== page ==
June 5 (day 40): Chicago

June 6 (day 41): Indianapolis

June 7 (day 42): Louisville

June 8 (day 43): Cincinnati
June 9 (day 44): Columbus

June 10 (day 45): Detroit

June 11 (day 46): Cleveland

June 12 (day 47): Erie

June 13 (day 48): Buffalo
June 14 (day 49): Niagara Falls
June 15 (day 50): Rochester
June 16 (day 51): Albany

June 17 (day 52): Bennington

June 18 (day 53): Nashua

June 19 (day 54): Boston

June 20 (day 55): Providence

June 21 (day 56): New Haven

June 22 (day 57): New York City

June 23 (day 58): Trenton

June 24 (day 59): Philadelphia

June 25 (day 60): Baltimore
June 26 (day 61): Washington, D.C.

June 27 (day 62): Richmond

June 28 (day 63): Raleigh
June 29 (day 64): Winston-Salem
June 30 (day 65): Charlotte

July 1 (day 66): Greenville

July 2 (day 67): Knoxville
July 3 (day 68): Nashville

July 4 (day 69): Birmingham
July 5 (day 70): Montgomery

July 6 (day 71): Tallahassee
July 7 (day 72): Gainesville
July 8 (day 73): Tampa
July 9 (day 74): Sarasota
July 10 (day 75): Miami
July 11 (day 76): Fort Lauderdale
July 12 (day 77): West Palm Beach
July 13 (day 78): Orlando
July 14 (day 79): Daytona Beach

July 15 (day 80): Savannah
July 16 (day 81): Macon
July 17 (day 82): Athens
July 18 (day 83): Rome
July 19 (day 84): Atlanta
July 19 (day 84): Centennial Olympic Stadium

Sponsorship[edit]

The relay was sponsored by Coca-Cola with accompanying cars, vans, and trucks emblazoned with the logo. Revenue from the drinks sold from the travelling party were donated to charity.[5] As part of the deal Coca-Cola were allowed to choose a quarter of the relay runners. They gave nomination forms away as part of a promotional deal with 12-packs of their cans with the entries largely being selected at random.[11]

Opening ceremony[edit]

Muhammad Ali, the surprise final torchbearer, pictured in 2004

The end of the relay took place on July 19, 1996, at the opening ceremony in Atlanta. Four-time gold medal-winning discus thrower Al Oerter carried the torch to the stadium, passing it to Evander Holyfield. Holyfield was then joined by Voula Patoulidou and the pair passed the flame to American swimmer Janet Evans, the penultimate torchbearer, who carried it around a lap of the track and up a long ramp leading towards the northern end of the stadium.[12][13]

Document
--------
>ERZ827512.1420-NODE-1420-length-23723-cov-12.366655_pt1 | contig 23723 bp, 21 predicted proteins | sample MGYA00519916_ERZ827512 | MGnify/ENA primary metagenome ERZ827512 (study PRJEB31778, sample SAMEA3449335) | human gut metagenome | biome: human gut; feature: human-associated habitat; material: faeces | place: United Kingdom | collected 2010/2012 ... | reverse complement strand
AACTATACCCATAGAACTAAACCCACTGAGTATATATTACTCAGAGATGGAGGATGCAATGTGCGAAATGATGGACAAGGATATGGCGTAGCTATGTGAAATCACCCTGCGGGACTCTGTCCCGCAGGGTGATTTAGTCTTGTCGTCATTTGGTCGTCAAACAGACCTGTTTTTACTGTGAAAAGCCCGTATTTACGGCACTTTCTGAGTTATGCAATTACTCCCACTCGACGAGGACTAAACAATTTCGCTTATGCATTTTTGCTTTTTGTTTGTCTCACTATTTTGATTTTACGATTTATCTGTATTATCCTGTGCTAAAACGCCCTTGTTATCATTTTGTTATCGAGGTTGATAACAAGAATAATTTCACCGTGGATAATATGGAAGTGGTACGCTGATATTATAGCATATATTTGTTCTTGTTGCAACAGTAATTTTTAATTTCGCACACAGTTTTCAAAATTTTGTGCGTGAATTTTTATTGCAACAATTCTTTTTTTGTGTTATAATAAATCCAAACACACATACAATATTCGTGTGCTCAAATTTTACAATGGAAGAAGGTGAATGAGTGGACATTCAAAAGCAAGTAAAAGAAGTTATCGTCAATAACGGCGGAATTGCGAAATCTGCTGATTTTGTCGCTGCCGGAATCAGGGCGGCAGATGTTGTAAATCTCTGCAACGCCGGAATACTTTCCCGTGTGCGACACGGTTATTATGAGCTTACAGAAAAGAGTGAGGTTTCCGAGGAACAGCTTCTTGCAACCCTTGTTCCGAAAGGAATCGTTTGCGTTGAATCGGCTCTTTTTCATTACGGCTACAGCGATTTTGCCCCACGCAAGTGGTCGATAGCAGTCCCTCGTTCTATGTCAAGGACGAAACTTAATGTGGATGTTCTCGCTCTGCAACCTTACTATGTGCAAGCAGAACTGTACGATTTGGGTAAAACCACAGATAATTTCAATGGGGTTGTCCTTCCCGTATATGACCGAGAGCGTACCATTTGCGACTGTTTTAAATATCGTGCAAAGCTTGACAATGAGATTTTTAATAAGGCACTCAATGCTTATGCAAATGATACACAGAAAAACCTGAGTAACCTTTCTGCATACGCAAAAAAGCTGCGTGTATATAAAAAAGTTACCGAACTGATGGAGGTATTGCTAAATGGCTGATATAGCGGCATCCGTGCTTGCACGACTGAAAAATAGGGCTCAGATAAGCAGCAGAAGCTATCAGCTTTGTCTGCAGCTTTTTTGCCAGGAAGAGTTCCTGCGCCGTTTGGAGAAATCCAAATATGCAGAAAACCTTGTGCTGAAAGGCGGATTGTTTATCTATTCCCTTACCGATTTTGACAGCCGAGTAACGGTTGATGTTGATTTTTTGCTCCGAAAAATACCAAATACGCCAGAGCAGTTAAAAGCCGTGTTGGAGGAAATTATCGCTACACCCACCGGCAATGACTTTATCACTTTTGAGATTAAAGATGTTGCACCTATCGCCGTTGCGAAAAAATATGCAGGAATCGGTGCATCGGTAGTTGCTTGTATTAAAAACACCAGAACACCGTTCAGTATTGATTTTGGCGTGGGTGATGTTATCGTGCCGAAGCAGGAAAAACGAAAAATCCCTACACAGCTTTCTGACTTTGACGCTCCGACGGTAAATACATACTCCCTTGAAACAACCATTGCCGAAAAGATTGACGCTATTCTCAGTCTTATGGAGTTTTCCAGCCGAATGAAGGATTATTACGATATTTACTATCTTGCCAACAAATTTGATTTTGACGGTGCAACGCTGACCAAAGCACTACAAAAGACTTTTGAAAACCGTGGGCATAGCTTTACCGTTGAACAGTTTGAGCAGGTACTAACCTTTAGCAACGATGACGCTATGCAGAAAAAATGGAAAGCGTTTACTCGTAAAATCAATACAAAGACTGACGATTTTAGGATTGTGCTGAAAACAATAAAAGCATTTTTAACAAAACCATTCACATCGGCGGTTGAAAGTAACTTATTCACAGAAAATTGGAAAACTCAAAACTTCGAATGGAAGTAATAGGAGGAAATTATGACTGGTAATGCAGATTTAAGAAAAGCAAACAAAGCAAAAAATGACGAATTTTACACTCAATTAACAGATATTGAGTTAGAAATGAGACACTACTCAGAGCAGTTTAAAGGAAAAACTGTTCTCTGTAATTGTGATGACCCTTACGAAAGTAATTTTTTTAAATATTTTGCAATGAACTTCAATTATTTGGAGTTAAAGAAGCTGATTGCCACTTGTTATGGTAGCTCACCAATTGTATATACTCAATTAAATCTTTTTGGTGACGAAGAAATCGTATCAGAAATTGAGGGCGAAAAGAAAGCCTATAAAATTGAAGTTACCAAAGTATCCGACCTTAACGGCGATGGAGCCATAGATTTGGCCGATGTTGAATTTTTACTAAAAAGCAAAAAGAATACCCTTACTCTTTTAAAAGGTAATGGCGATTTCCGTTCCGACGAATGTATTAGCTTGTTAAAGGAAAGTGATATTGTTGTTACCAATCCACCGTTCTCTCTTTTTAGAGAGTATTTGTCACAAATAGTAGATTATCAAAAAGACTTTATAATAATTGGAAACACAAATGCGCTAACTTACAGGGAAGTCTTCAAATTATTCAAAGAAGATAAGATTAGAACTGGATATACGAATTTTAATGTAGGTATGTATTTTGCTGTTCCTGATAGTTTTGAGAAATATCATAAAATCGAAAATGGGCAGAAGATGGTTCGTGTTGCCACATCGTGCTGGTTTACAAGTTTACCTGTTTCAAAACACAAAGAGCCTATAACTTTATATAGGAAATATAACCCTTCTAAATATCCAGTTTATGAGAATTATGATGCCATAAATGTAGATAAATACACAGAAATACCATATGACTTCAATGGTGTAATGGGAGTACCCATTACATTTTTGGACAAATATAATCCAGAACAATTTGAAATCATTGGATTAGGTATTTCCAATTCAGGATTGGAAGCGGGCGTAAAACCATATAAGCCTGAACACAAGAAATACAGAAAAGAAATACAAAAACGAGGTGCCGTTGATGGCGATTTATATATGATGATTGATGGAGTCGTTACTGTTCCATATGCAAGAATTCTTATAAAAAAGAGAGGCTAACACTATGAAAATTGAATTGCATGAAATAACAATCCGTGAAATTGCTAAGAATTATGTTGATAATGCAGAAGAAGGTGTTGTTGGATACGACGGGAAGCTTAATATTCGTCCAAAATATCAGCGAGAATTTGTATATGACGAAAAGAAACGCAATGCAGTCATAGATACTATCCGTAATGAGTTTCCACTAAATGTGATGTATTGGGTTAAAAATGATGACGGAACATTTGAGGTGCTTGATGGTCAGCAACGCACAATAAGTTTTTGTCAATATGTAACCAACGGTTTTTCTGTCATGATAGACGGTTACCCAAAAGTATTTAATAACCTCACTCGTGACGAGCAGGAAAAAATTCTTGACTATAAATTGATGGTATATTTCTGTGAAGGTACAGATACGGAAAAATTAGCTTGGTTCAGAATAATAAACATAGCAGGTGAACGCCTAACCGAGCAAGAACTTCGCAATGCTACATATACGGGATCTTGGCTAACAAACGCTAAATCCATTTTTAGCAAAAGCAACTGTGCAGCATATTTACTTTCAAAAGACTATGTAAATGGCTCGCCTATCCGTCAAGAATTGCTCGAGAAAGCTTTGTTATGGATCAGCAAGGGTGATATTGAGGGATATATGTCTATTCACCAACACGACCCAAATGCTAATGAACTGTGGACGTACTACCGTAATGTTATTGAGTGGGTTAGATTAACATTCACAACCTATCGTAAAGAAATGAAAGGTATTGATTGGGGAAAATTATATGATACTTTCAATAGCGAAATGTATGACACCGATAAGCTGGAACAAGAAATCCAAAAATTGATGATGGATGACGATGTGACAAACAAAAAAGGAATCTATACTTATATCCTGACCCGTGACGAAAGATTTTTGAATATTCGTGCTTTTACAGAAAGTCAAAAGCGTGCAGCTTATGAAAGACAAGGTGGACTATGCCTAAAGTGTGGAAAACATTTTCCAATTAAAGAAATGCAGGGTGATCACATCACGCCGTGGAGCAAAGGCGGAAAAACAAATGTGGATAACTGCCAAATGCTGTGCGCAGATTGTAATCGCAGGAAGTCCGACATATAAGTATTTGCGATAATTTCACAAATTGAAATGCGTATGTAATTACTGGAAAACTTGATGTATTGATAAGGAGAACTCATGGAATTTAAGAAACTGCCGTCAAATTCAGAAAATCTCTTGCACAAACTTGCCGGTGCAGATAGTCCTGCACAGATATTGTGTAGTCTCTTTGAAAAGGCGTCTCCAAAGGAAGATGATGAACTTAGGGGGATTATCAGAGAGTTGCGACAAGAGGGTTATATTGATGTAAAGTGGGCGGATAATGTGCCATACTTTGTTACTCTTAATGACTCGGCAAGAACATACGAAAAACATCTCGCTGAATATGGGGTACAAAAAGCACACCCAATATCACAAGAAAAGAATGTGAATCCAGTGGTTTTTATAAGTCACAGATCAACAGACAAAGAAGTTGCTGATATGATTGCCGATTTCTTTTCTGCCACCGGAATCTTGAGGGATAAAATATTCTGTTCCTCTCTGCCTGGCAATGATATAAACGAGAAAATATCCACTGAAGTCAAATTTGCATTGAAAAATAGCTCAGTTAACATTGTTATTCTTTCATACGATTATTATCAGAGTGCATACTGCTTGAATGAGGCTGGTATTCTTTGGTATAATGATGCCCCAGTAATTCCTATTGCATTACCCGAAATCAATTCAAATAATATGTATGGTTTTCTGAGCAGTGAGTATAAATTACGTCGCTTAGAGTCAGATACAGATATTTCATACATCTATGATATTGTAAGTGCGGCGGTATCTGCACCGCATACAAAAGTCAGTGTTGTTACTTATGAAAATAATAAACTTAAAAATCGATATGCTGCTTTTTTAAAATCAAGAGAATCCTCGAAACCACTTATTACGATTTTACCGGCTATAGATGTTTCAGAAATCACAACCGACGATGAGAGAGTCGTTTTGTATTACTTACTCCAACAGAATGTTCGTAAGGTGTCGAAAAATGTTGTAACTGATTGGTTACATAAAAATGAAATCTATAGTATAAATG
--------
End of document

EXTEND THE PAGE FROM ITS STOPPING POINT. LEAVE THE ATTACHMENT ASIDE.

The identity of the final torchbearer had been kept secret and was only revealed when Muhammad Ali appeared at the top of the ramp. Ali, who had won gold at the 1960 Games in Rome and later developed Parkinson's disease, lit a mechanical torch which then travelled along a wire, lighting the cauldron at the top of a 116-foot (35 m) tower.[12][13] His appearance has been referred to as being one of the most inspiring, poignant, and emotional moments in Olympic history.[12][14][15]

References[edit]

  1. ^ a b Longman, Jere (9 December 1995). "OLYMPICS;Torch Run Takes a Wrong Turn". New York Times. Retrieved 7 May 2012.
  2. ^ "Muhammad Ali Lights the Olympic Cauldron". International Olympic Committee. 2017-02-06. Retrieved 2018-03-09.
  3. ^ a b c "1996 Olympic Torch Relay At a Glance". Washington Post. Retrieved October 7, 2013.
  4. ^ a b c d e "Olympic Games Atlanta 1996". Olympic-Museum.de. Archived from the original on October 23, 2013. Retrieved October 7, 2013.
  5. ^ a b c d Johnson, Dirk (May 26, 1996). "15,000-Mile Olympic Torch Route Gives Lots of People Reasons to FeelGood". New York Times. Retrieved October 7, 2013.
  6. ^ a b c d "The Official Report of the Centennial Olympic Games Volume II" (PDF). The Atlanta Committee for the Olympic Games. pp. 14–53. Retrieved October 7, 2013.
  7. ^ Pearlman, Robert Z. (April 23, 2013). "Cosmonauts May Carry Olympic Torch and 'Flame' on Spacewalk". Space.com. Retrieved October 8, 2013.
  8. ^ "NASA Johnson Space Center Oral History Project". NASA. Retrieved October 8, 2013.
  9. ^ "STS-78 crew holds up Olympic torch at SLF". V Like Vintage. Retrieved October 8, 2013.
  10. ^ a b Gayle, Damien (September 26, 2013). "Olympic Torch one step closer to first space walk as the astronauts set to carry it into the void arrive at International Space Station". Daily Mail. London. Retrieved October 7, 2013.
  11. ^ Hong, Peter Y. (January 31, 1996). "Teacher to Carry Olympic Torch : Compton educator, nominated by one of her eighth-grade students, is first in Southland to be chosen for the honor". LA Times. Retrieved October 12, 2013.
  12. ^ a b c "The Official Report of the Centennial Olympic Games Volume II" (PDF). The Atlanta Committee for the Olympic Games. pp. 68–69, 132. Retrieved October 7, 2013.
  13. ^ a b Weinberg, Rick. "8: Ali lights the flame at the 1996 Olympics". ESPN. Retrieved October 8, 2013.
  14. ^ Thornburgh, Tristan (July 19, 2013). "On Today's Date: Muhammad Ali Lights the Torch at the 1996 Olympics". Bleacher Report. Retrieved October 7, 2013.
  15. ^ Luckhurst, Samuel (May 31, 2012). "London 2012 Olympics Countdown: Muhammad Ali Prompts Tears At Atlanta 1996". Huffington Post. Retrieved October 8, 2013.